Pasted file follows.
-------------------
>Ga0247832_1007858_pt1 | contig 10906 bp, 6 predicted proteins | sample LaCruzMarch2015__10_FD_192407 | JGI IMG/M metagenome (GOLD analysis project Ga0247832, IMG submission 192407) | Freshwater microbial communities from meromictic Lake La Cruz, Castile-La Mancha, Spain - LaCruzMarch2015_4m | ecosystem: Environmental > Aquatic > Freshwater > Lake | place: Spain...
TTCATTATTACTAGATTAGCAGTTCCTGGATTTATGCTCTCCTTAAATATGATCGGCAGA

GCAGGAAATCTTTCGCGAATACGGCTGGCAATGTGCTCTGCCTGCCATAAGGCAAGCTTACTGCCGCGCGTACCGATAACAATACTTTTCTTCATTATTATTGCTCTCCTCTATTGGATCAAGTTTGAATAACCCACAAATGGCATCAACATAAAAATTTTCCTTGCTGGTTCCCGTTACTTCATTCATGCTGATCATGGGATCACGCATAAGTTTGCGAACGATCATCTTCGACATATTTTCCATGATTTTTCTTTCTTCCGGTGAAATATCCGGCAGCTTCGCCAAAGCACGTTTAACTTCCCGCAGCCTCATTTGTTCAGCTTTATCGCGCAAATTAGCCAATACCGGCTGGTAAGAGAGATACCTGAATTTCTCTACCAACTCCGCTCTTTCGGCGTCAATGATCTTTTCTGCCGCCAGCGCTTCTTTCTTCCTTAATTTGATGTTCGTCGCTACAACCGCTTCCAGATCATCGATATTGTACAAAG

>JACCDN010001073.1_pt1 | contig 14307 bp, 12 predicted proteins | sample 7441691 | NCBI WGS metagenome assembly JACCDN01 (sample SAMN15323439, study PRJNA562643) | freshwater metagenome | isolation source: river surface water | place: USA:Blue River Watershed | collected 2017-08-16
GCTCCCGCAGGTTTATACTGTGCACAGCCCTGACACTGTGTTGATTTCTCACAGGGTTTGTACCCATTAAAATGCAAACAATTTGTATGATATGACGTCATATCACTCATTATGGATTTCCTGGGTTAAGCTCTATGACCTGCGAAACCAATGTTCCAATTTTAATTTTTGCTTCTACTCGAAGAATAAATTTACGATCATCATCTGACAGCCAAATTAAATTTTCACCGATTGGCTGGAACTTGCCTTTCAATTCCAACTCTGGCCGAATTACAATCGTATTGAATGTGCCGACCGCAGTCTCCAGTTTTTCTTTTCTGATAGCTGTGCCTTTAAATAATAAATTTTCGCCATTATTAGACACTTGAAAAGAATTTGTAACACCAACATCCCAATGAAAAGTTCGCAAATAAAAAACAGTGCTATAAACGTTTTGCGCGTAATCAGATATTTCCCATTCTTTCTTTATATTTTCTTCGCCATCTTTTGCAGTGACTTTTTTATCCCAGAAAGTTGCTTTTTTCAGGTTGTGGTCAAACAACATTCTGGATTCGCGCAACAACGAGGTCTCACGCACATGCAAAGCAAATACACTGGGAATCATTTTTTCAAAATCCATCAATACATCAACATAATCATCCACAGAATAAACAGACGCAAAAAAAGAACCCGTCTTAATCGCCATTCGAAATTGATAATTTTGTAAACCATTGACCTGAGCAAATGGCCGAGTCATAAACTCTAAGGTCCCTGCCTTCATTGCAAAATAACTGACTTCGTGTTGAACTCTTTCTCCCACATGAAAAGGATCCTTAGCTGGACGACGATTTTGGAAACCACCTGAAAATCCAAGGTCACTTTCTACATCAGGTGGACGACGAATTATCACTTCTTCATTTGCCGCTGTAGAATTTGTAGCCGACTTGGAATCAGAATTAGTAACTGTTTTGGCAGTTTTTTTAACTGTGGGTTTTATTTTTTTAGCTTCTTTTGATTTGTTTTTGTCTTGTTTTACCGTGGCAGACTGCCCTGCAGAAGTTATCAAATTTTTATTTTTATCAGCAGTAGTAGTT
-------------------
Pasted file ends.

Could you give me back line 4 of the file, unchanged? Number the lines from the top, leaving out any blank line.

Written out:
>JACCDN010001073.1_pt1 | contig 14307 bp, 12 predicted proteins | sample 7441691 | NCBI WGS metagenome assembly JACCDN01 (sample SAMN15323439, study PRJNA562643) | freshwater metagenome | isolation source: river surface water | place: USA:Blue River Watershed | collected 2017-08-16